California Trails also exhibits other local endangered species such the Channel Island fox. Renovation of their enclosure continues, and we’ve expanded it to two hillside exhibits. A new California desert tortoise exhibit is also under construction. It was once the site of the playground – these creatures will make quieter neighbors for the condors. There are plans for us to exhibit several species of local endangered amphibians, including the red-legged frog, in an existing building within this area.We expect to open California Trails in March 2009 and look forward to connecting the 450,000 guests we get each year, most of whom live adjacent to condor country, with California condors. These birds have a very special conservation story and are incredible creatures. I can’t wait for them to arrive at the Santa Barbara Zoo.

–Alan Varsik, Director of Animal Programs and Conservation, Santa Barbara Zoo

California Condors to Be Released Nov. 1

Posted at 11:18 am October 28, 2008 by Yadira Galindo

A wonderful experience awaits bird lovers. Two juvenile California condors will be released at Pinnacles National Monument in Monterey County at 10 a.m. on Saturday, November 1. The public can witness the first free flight of these birds from a viewing area located approximately three-quarters of a mile from the release site. Even if you’ve seen a condor in flight, seeing a juvenile bird spread its wings and use thermals to maneuver its new surroundings for the first time is an unforgettable moment. And at moments a bit comedic!

These condors were hatched at the Los Angeles Zoo and the Peregrine Fund’s World Center for Birds of Prey, two of the four California Condor Recovery Program’s breeding centers. The San Diego Zoo’s Wild Animal Park and Oregon Zoo make up the other two breeding sites.

The release will take place on the east side of Pinnacles National Monument off of Highway 25. Shuttle services from designated parking areas will transport guests to within 1.5 miles of the viewing area. The National Park Service suggests bringing spotting scopes, binoculars, water, layered clothing, and good hiking shoes, and carpooling is recommended, as parking is limited. Arrival between 7:30 and 8:30 a.m. is advisable in order to reach the viewing area before 10 a.m. Entrance fees for the day have been waived for the release.

The newly released condors will join 15 other wild California condors already living in the national park. Today, there are approximately 160 condors flying free in California, Arizona, and Baja California, Mexico. The birds will be “soft released” through a double-door trap, but because condors have been known to sit still despite seeing the doors open, there is a chance that no birds will enter the trap and fly out on the day of the release.

On one such occasion at the Baja California release site, I waited with condor biologists for hours before the first bird finally exited through the trap doors. Once he was out he seemed a bit clumsy in the air with long, hard flaps of his wings. He was followed shortly thereafter by a second and third bird both of which seemed to land with a thump on a pine tree. The fourth and final bird seemed destined to remain indoors until the sight of other flying condors seemed to finally coax it out of its slumber. It was a long day of waiting so please have patience. This is, after all, like leaving for college for the first time, and by the looks of it, like taking their training wheels off. Happy condor watching!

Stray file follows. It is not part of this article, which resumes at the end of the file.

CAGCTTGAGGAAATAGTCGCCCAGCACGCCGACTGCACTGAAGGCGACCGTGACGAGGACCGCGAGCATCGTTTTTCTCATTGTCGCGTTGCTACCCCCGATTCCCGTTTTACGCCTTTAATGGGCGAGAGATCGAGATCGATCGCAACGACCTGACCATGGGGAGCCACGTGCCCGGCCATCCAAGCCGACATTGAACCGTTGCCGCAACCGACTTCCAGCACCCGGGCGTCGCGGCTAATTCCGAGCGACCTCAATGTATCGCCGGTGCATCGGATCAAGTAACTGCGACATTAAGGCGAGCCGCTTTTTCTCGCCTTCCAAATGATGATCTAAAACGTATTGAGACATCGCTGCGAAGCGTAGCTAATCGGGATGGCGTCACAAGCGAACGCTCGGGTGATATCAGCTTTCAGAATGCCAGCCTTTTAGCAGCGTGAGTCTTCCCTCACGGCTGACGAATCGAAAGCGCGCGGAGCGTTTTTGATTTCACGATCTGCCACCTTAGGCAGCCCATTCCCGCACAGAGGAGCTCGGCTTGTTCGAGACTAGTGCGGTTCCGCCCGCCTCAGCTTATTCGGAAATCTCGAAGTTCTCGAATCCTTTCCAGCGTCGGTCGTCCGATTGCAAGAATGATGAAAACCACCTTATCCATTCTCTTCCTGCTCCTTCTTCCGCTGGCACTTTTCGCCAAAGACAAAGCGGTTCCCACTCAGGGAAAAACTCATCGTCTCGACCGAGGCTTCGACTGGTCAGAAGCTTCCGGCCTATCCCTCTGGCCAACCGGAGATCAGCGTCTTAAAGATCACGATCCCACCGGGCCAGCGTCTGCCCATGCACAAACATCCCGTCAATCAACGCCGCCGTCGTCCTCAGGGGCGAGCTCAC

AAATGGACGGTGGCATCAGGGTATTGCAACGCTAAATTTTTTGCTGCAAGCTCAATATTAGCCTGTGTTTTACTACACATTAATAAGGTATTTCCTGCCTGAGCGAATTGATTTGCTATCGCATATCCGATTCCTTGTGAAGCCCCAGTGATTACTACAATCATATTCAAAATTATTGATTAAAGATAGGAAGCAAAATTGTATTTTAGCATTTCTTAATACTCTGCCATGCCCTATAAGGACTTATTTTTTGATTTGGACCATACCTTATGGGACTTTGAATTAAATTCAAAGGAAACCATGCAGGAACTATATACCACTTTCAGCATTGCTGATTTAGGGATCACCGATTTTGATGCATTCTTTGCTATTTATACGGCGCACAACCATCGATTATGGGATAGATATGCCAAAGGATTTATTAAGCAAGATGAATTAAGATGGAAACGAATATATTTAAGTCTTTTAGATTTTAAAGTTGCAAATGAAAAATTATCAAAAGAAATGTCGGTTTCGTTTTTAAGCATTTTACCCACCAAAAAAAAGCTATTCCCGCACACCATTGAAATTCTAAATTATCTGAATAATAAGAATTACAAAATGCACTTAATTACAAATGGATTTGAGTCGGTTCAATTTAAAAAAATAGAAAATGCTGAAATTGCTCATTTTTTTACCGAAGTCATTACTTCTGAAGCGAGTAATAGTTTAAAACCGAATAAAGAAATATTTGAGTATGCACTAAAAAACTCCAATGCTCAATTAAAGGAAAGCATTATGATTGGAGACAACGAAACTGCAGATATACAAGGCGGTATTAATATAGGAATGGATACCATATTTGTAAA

Posted at 4:09 pm October 20, 2008 by Yadira Galindo


One year after the Witch Creek wildfire burned the a condor breeding aviary at the San Diego Zoo’s Wild Animal Park, keepers Debbie Marlow and Sheila Murphy released a female California condor into the rebuilt facility. On Oct. 20, 2007 five California condors and two Andean condors were safely evacuated from the Wild Animal Park 12 hours before the fire burned through sections of the Park leaving the structure in piles of ash and melted metal. On Monday Ojja, the female condor, and her mate, Simerrye, were returned to their home along with an Andean condor pair and their 8-month-old chick.

First Look at Miracle Condor Chick

Posted at 4:03 pm October 8, 2008 by Yadira Galindo

High on the top of a burnt redwood tree sits a nest large enough to hold a California condor. The tree lays in the path of this summer’s devastating wildfire that scorched thousands of acres in Big Sur, California, and in this case condor territory. The fire threatened the three condor nests in the area, each with a chick. The nest in the redwood felt the most heat – literally. Two chicks were accounted for soon after the fire, but for several weeks condor biologists couldn’t get to the nest to see if the chick in the redwood tree had survived. The outlook looked grim when biologists saw the redwood tree from a helicopter, burned nearly to the top. The paths were impassable for quite some time, but when the parent condors returned to the nest it was a good sign. The field biologists were optimistic because the parents would not return to a nest if the chick was dead. Recently, biologists with the Ventana Wildlife Society and the U.S. Fish & Wildlife Service climbed the three and got their first look at the surviving chick – a miracle in the depth of a devastating wildfire.